ESPE Abstracts (2016) 86 FC1.2

Transcriptomic Analysis in Healthy Subjects with Differences in Tissue Sensitivity to Glucocorticoids Identifies Novel Disease-associated Genes

Nicolas C. Nicolaidesa,b, Alexandros Polyzosc, Eleni Koniaria, Agaristi Lamprokostopouloub, Eleni Golfinopouloua, Chryssanthi Papathanasioua, Amalia Sertedakia, Dimitris Thanosc & Evangelia Charmandaria,b


aDivision of Endocrinology, Metabolism and Diabetes, First Department of Pediatrics, University of Athens Medical School, ‘Aghia Sophia’ Children’s Hospital, Athens, Greece; bDivision of Endocrinology and Metabolism, Biomedical Research Foundation of the Academy of Athens, Athens, Greece; cInstitute of Molecular Biology, Genetics and Biotechnology, Biomedical Research Foundation of the Academy of Athens, Athens, Greece


Background: Glucocorticoids exert profound immune-modulating effects and regulate the expression of genes involved in cell cycle progression and apoptosis. Synthetic glucocorticoids are the most potent agents used in the treatment of inflammatory, autoimmune and lymphoproliferative disorders. Considerable variation in response to therapeutic doses of glucocorticoids exists among individuals, as evidenced by differences both in disease response and in the incidence of glucocorticoid side-effects.

Objective and hypotheses: To identify novel glucocorticoid (GC) sensitivity-determining genes using genome-wide expression profiling in healthy volunteers.

Methods and Results: One hundred healthy adults were given 0.25 mg of Dexamethasone at midnight, and serum cortisol concentrations were determined at 08:00 h the following morning. Accordingly, subjects were polarized into the 10% most GC sensitive (n=10) and 10% most GC-resistant (n=10). Sequencing of the human glucocorticoid receptor (NR3C1) gene in the 20 subjects revealed no mutations or polymorphisms. RNA sequencing identified 133 upregulated and 49 downregulated genes involved in immune response and NF-κB cascade in the GC-resistant versus the GC-sensitive group. Several Systemic Lupus Erythematosus-associated genes were more active in the GC-sensitive group, while multiple targets of NR3C1 gene were positively regulated in the GC-resistant group. Cluster analysis in the expression profile of the 20 subjects revealed clear differences between the two groups with 3 GC-sensitive and 3 GC-resistant individuals. Differential expression analysis revealed upregulation of 900 and downregulation of 1100 additional genes. Alzheimer disease-amyloid secretase pathway, dopamine receptor-mediated signaling pathway and telomere maintenance were novel signaling pathways more active in the GC-sensitive subjects. Key molecules associated with neurological diseases, such as Synuclein A in Parkinson’s disease, were upregulated in the GC-sensitive group. Finally, the NR3C2 gene was more active in the GC-resistant group.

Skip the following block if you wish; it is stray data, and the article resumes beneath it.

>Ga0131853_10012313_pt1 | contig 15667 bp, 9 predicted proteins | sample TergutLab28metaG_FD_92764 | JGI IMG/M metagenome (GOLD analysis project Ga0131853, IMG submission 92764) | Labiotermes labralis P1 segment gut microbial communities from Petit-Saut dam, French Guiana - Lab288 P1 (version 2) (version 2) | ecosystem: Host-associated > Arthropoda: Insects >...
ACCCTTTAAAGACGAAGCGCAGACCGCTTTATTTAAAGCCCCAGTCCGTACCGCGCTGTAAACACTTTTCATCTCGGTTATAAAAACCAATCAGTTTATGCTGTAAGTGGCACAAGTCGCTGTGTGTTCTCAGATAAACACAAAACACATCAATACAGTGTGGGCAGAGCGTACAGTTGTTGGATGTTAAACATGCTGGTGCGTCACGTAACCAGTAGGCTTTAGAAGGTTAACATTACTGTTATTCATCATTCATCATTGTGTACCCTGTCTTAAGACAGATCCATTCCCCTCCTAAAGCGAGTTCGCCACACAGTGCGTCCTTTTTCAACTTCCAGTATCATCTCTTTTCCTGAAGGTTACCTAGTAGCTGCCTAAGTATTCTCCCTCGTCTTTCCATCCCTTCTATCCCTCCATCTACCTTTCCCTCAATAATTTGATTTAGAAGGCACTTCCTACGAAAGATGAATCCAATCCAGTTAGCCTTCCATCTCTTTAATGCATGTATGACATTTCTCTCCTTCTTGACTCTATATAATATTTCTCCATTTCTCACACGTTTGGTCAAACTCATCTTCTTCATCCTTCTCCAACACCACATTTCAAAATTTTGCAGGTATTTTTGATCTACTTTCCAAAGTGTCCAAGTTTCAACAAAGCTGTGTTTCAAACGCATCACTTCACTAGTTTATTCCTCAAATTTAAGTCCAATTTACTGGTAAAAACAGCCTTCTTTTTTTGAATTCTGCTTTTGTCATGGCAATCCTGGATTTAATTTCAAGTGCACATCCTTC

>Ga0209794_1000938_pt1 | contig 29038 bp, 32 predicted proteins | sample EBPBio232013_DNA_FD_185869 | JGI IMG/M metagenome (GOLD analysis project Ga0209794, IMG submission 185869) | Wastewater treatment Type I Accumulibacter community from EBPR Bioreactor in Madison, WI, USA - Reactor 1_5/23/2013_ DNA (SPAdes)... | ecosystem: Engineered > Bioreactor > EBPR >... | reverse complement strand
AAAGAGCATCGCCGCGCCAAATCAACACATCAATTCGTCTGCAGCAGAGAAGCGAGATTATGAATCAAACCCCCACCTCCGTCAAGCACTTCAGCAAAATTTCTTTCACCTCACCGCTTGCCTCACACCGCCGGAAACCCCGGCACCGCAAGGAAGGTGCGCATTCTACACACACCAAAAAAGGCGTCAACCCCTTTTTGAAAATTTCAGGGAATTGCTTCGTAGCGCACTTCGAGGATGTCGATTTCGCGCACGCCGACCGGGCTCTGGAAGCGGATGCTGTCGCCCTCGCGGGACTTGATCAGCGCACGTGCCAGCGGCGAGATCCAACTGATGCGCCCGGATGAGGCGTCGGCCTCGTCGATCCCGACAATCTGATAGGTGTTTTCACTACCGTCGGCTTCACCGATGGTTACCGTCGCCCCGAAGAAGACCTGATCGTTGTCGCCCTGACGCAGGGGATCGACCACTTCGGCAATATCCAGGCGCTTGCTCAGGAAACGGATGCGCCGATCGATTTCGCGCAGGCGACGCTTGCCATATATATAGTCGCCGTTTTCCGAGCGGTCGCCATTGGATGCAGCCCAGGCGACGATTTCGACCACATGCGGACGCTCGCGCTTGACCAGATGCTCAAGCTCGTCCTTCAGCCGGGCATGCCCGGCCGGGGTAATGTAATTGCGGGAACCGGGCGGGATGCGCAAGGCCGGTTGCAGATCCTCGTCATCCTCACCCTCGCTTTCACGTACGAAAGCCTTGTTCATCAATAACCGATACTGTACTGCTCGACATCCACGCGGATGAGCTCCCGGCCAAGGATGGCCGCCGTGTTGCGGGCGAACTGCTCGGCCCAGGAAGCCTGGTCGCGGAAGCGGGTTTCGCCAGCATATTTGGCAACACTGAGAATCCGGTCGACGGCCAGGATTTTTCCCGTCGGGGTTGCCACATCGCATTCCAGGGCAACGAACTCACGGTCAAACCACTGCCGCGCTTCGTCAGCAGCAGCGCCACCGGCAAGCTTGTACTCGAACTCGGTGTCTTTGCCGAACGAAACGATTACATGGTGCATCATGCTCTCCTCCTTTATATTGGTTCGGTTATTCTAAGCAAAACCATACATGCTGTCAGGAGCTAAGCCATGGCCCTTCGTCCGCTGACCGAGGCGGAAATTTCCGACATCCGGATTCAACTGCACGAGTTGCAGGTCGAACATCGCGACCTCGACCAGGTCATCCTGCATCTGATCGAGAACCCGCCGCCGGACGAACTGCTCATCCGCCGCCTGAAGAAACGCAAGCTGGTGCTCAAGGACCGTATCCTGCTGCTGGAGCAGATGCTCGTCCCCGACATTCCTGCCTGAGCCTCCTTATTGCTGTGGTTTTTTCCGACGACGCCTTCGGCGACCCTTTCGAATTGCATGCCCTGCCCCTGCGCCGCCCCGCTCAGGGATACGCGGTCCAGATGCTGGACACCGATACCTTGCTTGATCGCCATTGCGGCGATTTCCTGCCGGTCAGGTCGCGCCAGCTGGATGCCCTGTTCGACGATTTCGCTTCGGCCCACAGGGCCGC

Conclusion: Differences in tissue sensitivity to glucocorticoids among healthy adults are associated with differential expression of genes related to autoimmune and neurological disorders.